Date of Award


Document Type

Open Access Thesis

Degree Name

Master of Public Health (MPH)


School of Public Health

First Advisor

Joseph S. Ross


Background: The US Food and Drug Administration (FDA) is in charge of regulating medical devices and one key power the FDA has to ensure safety and effectiveness of these devices is risk reclassification. One example of this regulatory power is the 515 Program Initiative, where the FDA was tasked with reclassifying preamendment devices that had never undergone initial rigorous review before entering the market.

Objective: The objective of this thesis project is to characterize the device types reassessed under this program and determine what characteristics the FDA heavily considers when making a risk classification determination.

Methodology: Data was collected on all 23 device types reviewed through this initiative on a variety of characteristics: therapeutic area, implantable, life-sustaining, reclassification mechanism, prior 510(k)s, devices out after reclassification, advisory committee decisions, recalls, and public comments. Additionally, Fisher exact tests were conducted to assess whether these characteristics were associated with final risk classification decisions.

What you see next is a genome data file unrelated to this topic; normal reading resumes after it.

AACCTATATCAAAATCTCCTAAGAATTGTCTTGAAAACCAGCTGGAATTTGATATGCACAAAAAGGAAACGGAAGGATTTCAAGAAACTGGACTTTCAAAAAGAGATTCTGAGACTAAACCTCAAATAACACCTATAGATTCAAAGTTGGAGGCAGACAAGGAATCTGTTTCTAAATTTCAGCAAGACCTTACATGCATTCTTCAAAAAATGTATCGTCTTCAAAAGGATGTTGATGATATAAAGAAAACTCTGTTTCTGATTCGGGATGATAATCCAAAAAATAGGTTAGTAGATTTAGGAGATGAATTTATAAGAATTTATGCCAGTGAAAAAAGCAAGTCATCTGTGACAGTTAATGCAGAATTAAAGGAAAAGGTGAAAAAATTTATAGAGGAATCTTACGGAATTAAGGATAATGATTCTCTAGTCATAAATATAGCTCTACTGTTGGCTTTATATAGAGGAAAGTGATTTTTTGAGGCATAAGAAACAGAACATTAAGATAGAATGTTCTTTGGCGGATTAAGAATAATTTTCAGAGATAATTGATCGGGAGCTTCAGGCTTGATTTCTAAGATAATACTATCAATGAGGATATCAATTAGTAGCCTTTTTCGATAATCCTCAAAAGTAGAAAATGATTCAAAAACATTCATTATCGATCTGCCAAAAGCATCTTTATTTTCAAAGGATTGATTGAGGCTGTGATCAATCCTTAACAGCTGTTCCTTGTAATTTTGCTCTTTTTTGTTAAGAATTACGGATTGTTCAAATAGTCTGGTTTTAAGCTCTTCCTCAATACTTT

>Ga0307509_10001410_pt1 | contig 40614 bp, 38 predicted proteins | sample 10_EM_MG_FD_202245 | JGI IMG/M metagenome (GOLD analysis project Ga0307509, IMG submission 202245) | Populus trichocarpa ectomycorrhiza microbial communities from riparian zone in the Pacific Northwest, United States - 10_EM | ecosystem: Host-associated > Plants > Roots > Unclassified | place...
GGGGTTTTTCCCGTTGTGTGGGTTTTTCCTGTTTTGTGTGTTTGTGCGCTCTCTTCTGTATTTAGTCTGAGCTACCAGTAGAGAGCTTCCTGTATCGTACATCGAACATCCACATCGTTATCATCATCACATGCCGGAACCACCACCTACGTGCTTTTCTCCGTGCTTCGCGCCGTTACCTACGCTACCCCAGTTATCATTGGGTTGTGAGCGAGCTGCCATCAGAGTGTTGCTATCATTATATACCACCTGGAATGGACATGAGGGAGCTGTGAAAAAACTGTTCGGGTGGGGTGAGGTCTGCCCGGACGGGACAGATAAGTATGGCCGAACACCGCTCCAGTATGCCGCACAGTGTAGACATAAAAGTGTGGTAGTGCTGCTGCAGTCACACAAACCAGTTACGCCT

Results: Of the 23 classification rules and orders, 15 called for downclassifications from Class III to Class II or Class I device types and 8 called for devices to remain Class III. Most device types characteristics were not significantly associated with the downclassification decision, except for advisory committee decisions (P = 0.000) and reclassification mechanism (P = 0.000).

Conclusion: The FDA should consider these key regulatory processes when making reclassification decisions. These findings suggest that the FDA prioritizes certain key players, such as experts within advisory committees, during their decision-making process and that regulatory burdens could both help and hinder the FDA’s mission to ensure safety and effectiveness.

Open Access

This Article is Open Access

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